Meet De Leon Tequila, the marketing expert behind Diddy Cîroc Vodka

In Bustle's Quick Questions, we asked female leaders for all the advice—from the best mentoring they've ever received to the questions they're still figuring out. Here, Ingrid Best, executive vice president of global marketing for spirits at Comb Enterprises, talks to Bustle about leading a team of all-Black female marketers, the honest feedback she believes in, and disrupting liquor Industry stories.

The first thing Ingrid Best does when she wakes up is smile. "It brings out positive energy and a positive attitude towards everything because I'm talking to people all day long," she tells Bustle. “Smiling is a big part of my preparation.”

As head of marketing for Combs Enterprises’ spirits division, Best was appointed by hip-hop and business mogul Sean “Diddy” Combs in 2020 to oversee CÎROC Vodka and DeLeón Tequila. Under Best’s leadership, CÎROC launched #CÎROCStands, a campaign featuring prominent figures in the Black community such as Rosario Dawson to urge voters to head to the polls in the 2020 election. The campaign recently expanded to highlight and support Black-owned businesses.

Behind the scenes, Best is addressing the lack of diversity and inclusion in the spirits industry. Within her first few months, Best successfully assembled a marketing team comprised entirely of black women.

“I have seen firsthand the inequities in hiring, promoting and retaining Black and brown people in the spirits industry,” she said. "A lot of these brands live in the Black community... When you put people in the right roles who look like the consumers you're after, you tend to get better results."

Prior to joining Coombs Enterprises, Best's career included working at Diageo, where she launched the rum brand; and Bacardi, where she worked with Jay-Z's team to launch the first-ever rum in global markets such as South Africa ) launches Dusse.

Here, Best shares what keeps her up at night, her favorite way to de-stress, and how an unexpected career move led to her collaborations with Diddy and Jay-Z.

Ingrid Best's marketing team at Comb Enterprises is made up entirely of black women.

The spirits industry is largely dominated by white men, but your marketing team is made up entirely of black women. What challenges did you face while building the team?

Honestly, I want to give everyone a job. I can't tell you how many people have contacted me and said, "I want to work for you." Black women go through some shocking things in corporate America, so not being able to take a whole village and give them a chance is hard. If I can help everyone, I will.

Does the stress of your role ever keep you up at night?

Yes. Even though I run a fun business in a cultural center, our purpose is rooted in Black ownership and representation and making sure we recognize the marketing we do in front of consumers. Often, I go to bed at night thinking only about this balance—the balance of having fun, the balance of being a good leader, and the balance of being a good consumer advocate.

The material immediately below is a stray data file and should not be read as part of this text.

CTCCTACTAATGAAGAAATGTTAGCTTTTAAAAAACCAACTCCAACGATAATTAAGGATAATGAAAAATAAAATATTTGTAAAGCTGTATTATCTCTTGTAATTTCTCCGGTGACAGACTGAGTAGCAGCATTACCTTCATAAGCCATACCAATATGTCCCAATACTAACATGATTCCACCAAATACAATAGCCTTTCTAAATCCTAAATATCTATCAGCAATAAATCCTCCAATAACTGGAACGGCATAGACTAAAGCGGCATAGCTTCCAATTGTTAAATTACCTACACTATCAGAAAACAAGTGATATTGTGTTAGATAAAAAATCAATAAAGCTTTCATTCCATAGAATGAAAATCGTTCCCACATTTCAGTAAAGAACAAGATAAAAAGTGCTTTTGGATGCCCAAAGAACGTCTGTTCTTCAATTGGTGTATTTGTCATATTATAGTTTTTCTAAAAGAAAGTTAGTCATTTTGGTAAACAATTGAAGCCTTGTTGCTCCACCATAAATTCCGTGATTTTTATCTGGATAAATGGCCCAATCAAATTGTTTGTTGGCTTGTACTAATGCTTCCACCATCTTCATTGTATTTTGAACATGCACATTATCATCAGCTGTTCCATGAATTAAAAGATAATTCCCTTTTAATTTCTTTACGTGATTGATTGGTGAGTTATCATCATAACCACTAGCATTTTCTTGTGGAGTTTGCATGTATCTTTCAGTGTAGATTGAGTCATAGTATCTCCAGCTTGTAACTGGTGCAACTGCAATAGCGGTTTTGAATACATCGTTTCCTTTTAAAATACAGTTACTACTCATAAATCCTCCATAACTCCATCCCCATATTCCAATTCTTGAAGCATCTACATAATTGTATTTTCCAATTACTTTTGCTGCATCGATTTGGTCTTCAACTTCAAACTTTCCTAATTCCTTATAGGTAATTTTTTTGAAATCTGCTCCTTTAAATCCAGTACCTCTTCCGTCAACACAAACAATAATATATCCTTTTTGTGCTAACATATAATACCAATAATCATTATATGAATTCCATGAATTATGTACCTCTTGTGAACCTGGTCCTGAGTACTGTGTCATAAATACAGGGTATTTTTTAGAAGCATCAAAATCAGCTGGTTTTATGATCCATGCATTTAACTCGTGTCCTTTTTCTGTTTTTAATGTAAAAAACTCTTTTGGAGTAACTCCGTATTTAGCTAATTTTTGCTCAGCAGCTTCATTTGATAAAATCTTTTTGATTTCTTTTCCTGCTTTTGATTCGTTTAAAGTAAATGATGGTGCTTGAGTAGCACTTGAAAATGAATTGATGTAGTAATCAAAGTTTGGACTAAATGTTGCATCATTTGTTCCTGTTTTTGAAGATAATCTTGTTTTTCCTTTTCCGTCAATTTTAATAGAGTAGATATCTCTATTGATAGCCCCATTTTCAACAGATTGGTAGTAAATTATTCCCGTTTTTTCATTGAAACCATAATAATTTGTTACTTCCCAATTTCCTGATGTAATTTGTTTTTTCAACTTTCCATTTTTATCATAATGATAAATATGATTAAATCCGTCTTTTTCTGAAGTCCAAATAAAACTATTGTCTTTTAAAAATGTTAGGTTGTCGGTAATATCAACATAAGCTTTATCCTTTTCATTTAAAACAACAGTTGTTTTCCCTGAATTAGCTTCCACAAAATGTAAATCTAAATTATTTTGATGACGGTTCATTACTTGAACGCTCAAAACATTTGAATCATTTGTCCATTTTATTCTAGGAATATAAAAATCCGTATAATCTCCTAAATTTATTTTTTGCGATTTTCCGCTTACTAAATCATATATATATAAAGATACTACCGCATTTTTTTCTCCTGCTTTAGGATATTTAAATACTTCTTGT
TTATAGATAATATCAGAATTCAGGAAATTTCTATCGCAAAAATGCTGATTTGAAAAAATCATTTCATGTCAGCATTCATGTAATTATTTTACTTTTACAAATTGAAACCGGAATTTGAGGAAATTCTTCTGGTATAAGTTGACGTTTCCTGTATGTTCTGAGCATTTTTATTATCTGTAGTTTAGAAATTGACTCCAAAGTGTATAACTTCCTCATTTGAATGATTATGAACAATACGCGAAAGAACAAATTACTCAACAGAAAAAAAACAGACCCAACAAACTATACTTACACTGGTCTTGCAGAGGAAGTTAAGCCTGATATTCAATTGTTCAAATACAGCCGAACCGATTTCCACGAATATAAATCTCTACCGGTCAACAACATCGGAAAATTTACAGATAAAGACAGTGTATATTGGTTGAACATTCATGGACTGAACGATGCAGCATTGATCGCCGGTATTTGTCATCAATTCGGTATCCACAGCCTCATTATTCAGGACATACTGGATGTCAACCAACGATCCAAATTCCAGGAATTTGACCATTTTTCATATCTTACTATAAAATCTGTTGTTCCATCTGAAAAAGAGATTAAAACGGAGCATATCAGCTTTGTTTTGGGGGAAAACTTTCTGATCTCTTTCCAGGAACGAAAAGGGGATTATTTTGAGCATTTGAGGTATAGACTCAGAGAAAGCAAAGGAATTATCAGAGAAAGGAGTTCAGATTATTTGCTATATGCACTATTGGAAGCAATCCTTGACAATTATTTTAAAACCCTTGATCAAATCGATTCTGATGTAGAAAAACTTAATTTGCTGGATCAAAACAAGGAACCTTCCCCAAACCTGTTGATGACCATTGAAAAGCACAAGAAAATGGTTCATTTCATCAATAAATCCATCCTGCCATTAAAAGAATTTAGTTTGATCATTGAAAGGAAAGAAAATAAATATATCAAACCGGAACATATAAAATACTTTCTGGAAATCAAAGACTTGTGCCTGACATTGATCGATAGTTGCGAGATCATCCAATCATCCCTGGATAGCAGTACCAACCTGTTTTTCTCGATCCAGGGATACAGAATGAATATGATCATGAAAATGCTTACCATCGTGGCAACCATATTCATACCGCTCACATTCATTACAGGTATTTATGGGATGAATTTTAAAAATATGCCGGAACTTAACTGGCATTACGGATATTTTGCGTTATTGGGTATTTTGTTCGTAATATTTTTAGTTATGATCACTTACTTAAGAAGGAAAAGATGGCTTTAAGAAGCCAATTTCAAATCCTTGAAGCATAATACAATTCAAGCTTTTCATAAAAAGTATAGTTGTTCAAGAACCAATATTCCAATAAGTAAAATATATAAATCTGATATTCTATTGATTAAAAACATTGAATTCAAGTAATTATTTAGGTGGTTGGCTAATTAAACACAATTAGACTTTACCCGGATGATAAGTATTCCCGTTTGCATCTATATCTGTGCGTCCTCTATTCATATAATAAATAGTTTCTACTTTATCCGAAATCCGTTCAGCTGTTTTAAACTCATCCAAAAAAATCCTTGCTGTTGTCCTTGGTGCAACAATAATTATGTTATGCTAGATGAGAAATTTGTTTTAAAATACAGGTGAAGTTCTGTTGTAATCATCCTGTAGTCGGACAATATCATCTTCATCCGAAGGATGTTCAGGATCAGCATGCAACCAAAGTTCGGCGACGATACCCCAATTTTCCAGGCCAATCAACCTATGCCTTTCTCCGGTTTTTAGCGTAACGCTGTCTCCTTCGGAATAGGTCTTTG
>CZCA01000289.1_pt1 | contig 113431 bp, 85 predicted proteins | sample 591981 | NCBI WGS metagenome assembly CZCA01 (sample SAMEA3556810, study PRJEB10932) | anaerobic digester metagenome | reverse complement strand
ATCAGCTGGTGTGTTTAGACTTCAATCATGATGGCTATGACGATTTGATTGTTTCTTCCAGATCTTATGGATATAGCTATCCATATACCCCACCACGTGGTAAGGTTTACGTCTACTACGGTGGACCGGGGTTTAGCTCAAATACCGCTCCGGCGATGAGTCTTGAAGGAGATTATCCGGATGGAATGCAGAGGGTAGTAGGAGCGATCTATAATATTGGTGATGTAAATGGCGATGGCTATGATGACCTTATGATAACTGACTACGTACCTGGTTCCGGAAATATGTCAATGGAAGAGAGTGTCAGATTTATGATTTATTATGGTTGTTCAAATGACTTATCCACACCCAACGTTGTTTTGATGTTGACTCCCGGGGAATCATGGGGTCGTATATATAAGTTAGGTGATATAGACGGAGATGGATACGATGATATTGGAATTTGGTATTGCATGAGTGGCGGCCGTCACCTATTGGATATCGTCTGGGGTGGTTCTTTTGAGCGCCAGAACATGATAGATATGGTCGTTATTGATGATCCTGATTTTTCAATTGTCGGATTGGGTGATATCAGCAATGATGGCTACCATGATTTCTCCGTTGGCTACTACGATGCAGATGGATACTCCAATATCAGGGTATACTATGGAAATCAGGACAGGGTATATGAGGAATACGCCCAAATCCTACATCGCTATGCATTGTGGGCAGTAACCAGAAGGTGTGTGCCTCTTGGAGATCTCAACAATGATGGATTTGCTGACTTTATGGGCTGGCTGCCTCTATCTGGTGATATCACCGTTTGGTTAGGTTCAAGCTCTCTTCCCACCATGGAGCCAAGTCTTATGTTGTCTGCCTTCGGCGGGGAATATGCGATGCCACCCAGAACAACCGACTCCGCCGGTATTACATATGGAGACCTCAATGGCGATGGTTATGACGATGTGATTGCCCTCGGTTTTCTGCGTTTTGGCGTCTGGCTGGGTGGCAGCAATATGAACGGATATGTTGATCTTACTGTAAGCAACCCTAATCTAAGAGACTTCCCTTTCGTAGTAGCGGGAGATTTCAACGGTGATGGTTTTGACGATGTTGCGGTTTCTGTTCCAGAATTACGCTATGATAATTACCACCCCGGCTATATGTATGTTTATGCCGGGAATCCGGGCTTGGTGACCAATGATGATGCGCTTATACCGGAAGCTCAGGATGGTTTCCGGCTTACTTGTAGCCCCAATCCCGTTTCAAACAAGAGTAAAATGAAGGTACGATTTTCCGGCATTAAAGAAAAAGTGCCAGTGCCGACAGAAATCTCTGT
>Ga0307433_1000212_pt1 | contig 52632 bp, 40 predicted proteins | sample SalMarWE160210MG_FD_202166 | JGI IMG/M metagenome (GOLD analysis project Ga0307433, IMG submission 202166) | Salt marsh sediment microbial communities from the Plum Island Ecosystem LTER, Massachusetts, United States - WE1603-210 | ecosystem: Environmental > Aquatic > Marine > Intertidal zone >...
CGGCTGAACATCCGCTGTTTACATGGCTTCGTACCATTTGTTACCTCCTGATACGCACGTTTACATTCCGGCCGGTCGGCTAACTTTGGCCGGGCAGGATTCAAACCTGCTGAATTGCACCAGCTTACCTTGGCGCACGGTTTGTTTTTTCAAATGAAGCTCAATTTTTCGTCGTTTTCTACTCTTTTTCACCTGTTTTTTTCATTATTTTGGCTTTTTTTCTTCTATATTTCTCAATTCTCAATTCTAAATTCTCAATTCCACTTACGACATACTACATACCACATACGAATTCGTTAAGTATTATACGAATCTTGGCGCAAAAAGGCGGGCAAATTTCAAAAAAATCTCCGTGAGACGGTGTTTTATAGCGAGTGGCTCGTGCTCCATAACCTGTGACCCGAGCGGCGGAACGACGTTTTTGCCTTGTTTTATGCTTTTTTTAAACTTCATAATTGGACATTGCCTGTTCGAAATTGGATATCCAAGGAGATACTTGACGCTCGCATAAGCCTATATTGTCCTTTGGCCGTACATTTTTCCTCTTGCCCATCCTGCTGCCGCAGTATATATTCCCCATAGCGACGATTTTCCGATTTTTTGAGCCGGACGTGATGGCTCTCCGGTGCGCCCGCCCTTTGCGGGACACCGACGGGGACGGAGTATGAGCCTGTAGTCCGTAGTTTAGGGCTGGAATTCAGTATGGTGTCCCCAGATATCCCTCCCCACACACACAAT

On the other hand, how do you relax and shut down your brain?

I intentionally walk throughout the day, even if it's just 10 minutes. It helps a lot to start and free up the day. Another way I relax is sometimes I lay out a yoga mat and lie there. My hands are open and my feet are relaxed.

What's the biggest misconception about your character?

The most common misconception in the spirits industry is that we are here to party and be cool. If you're part of my team, you have to understand the business and understand the numbers. We make marketing decisions, even fun ones, with the bottom line in mind.

What’s the best career advice you’ve ever received?

A few years ago I was having dinner with friends, one of whom worked for an incredible organization but hated it. She received a job offer and considered leaving her position, but everyone at the table said, "Oh, but you make so much money."

I remember thinking, "The best advice anyone ever gave me was, 'If you're not passionate about it, don't do it.'" I literally blurted it out. Everyone looked at me as if I had said the most provocative thing in the world. She left the job she hated, but she said to me, "You were the only one who told me the truth, and this was the right decision for me."

Before entering the spirits industry, you worked as a street promoter for major music labels. What has surprised you most about your career so far?

When I was 20, my best friend and I started a promotion company. We create store displays, or if an artist has promotions, we manage those promotions at radio stations and retailers. But when music started going digital, a friend of mine who worked at Anheuser-Busch said, "You should think about the spirits business."

What surprised me most was that I wasn’t tired and I felt like I was just getting started. During the day, you handle numerous business calls and meetings. Then, in the evening before lockdown, you might attend a few events in a row. The energy I wake up every morning is like, "You're just getting started, girl."

This interview has been edited and condensed for clarity.